Friday, May 8, 2009


The other day I was driving westbound on Spring Valley Rd before Coit in Richardson, Texas and just before the big Fiesta grocery store on the left. Probably about thirty five yards before the front of the store I spied a pigeon flying eastbound at about windshield height in my right hand lane – directly towards me. I probably wouldn’t have seen the pigeon but this was an almost pure white bird that lit up the early afternoon spring air and caught my eye. I always drive slowly through what I call The Gauntlet for reasons I will address in another post, so speed wasn’t a factor.

This whole incident probably only took a matter of seconds though I was looking for a bailout position in what would be my merciful attempt to avoid a collision. I couldn’t go right (sidewalk) and only the center and left hand lanes were available. There were no other cars near me so I was planning to execute that option. At the last second I decided to stay the course (I don’t know why) and maintained my position in the right lane though at a much slower speed. Just when I would have turned, the pigeon banked right and into the center lane. Had I veered left, I would have most certainly have hit the bird. We both proceeded our separate ways no worse for the experience. I thanked the ultimate power for his guidance of my supposed intuitive steadfastness which, admittedly, was no more than a “gut” response.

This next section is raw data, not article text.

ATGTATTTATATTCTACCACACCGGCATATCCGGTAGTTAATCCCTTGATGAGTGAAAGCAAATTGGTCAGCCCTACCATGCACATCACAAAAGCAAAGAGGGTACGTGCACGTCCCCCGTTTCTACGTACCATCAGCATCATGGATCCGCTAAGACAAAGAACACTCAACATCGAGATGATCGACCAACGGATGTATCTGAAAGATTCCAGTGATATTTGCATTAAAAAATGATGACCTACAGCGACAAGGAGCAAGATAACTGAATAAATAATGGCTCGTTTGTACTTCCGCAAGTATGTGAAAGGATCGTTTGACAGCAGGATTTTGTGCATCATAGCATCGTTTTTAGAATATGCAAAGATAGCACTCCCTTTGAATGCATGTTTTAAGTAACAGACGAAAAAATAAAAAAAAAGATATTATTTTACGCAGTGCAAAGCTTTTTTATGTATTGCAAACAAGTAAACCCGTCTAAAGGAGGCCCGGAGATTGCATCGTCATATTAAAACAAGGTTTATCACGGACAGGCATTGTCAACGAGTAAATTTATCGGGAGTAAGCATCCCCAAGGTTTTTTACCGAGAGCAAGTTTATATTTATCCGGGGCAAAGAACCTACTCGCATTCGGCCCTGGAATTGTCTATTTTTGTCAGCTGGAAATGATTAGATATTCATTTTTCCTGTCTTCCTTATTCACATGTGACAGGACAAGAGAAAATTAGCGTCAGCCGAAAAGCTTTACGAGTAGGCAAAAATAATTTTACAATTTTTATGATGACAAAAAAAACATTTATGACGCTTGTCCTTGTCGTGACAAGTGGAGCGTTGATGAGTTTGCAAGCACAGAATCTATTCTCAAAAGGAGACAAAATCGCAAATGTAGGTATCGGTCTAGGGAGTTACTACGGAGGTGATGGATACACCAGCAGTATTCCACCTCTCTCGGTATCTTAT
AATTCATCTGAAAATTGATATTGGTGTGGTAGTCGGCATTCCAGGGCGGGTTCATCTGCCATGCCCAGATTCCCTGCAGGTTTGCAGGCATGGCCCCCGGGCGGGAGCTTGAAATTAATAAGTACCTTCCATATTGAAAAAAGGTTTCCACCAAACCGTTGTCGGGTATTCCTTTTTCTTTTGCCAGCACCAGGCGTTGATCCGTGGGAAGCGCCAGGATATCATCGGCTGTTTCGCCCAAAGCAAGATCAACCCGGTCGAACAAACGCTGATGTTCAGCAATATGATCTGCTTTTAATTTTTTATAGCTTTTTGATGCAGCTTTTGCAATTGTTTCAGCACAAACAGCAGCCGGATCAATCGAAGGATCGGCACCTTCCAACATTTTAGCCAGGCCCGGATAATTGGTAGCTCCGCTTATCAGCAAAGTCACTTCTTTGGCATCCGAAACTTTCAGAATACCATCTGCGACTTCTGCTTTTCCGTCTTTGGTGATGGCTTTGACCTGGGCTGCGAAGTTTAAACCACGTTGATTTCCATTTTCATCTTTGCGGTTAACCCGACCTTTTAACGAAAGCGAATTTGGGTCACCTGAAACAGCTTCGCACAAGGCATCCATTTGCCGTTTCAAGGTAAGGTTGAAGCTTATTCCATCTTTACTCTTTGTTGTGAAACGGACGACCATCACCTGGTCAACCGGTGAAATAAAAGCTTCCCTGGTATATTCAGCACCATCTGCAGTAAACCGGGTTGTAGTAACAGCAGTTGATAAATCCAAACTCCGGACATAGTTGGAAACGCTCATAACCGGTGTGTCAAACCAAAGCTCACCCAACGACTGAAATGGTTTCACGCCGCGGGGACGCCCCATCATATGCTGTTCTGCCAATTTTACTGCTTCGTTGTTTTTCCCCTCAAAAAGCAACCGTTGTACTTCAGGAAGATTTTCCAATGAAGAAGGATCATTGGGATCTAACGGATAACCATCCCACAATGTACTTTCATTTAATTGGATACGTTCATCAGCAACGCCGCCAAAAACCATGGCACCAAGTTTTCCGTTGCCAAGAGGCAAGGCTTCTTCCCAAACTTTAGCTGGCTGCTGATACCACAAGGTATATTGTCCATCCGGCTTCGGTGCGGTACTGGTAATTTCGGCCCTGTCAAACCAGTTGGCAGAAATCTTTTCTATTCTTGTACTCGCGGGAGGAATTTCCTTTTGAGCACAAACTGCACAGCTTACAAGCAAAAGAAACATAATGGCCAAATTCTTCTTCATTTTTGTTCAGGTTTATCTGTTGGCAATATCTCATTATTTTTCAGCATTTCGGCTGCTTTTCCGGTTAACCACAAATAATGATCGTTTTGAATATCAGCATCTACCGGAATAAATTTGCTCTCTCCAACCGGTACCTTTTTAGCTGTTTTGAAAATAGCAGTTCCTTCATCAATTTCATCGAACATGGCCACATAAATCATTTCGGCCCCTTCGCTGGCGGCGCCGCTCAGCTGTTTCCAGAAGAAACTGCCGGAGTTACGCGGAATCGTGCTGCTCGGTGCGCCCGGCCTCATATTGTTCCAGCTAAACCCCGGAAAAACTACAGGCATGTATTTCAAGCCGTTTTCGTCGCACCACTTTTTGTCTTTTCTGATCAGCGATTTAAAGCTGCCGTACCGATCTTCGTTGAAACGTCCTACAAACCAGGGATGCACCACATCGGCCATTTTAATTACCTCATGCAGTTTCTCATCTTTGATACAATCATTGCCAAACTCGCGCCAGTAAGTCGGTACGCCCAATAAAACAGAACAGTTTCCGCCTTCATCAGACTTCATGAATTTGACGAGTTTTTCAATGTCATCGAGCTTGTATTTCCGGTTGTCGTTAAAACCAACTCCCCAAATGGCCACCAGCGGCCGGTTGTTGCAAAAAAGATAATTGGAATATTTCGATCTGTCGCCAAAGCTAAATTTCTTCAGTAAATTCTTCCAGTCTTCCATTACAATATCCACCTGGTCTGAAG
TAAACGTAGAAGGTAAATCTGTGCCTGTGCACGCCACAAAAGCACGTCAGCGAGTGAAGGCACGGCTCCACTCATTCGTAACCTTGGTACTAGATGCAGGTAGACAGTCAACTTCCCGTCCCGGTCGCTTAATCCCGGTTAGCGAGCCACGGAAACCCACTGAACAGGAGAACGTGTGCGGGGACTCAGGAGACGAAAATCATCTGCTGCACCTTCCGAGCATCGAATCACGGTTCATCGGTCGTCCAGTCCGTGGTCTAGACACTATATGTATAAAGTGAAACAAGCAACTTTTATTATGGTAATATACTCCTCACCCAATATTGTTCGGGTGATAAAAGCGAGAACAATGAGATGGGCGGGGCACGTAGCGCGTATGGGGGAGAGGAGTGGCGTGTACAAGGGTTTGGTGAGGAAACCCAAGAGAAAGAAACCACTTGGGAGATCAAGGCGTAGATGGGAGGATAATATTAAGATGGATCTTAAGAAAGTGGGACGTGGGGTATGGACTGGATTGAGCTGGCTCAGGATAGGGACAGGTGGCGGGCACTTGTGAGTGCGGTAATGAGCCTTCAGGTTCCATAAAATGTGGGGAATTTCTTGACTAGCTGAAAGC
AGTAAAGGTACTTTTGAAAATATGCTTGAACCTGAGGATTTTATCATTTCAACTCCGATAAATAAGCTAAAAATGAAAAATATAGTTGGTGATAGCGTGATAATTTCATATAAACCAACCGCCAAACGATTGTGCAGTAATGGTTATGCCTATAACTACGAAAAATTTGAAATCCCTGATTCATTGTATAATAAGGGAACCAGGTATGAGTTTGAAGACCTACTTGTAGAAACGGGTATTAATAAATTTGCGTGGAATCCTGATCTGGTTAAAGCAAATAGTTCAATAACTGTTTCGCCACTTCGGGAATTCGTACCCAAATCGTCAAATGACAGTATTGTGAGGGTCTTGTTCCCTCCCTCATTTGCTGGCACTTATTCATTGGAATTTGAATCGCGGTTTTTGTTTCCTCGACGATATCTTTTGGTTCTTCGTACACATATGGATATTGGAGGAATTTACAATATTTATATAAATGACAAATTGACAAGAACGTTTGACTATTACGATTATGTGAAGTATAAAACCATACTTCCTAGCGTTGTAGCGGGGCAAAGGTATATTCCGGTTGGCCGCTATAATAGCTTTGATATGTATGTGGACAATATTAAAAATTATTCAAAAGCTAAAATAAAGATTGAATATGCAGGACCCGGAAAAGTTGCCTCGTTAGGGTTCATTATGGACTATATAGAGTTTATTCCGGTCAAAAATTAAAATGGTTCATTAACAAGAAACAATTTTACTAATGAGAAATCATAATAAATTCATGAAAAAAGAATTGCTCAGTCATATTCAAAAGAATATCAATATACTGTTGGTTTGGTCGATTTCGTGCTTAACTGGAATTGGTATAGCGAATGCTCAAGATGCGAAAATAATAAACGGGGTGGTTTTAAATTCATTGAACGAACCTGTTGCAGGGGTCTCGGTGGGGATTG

I’ve thought about that incident and why we do what we do and how our approach to our decision making abilities can have far reaching effects on all those around us, including pigeons. Hopefully we will have the time and capacity to address all pertinent issues and make educated and not always “gut” decisions. Many times, however, that’s just not possible and we are required to reach into the depths of our life experiences and shared knowledge of those we come into contact with in our daily personal and business lives.

There are professions that especially include Police Officers, Firefighters, Paramedics & Emergency Medical Technicians (EMT), the Military and Doctors (should we in retrospect include stock traders and brokers?), among others that are trained to make those decisions with laser accuracy and with the expectation of a high degree of successful outcomes. There are companies that offer self improvement courses on subliminal decision making where we learn to quickly engage all available resources. There surely should be a segue to material that can teach us how to react and make the correct decisions in non routine and critical tasks. We have learned that grave situations do exist in our world and can present themselves tout de suite in our everyday lives. Playing chicken with a pigeon is not one of those.

Now I’m not a doctor nor am I an expert in psychology, but I have read that the conscious mind cannot deal with the preponderance of complex data required to make successful split second decisions. The simplistic inference is that the attempt to weigh in many factors where all outcomes are considered in a rational cognitive model – an effort that would prompt an educated decision - may not be the best option. It appears that our subconscious mind is better at processing complex problems though that would require sufficient life experiences and problem solving skills that can lay the foundation for successful “gut” decisions.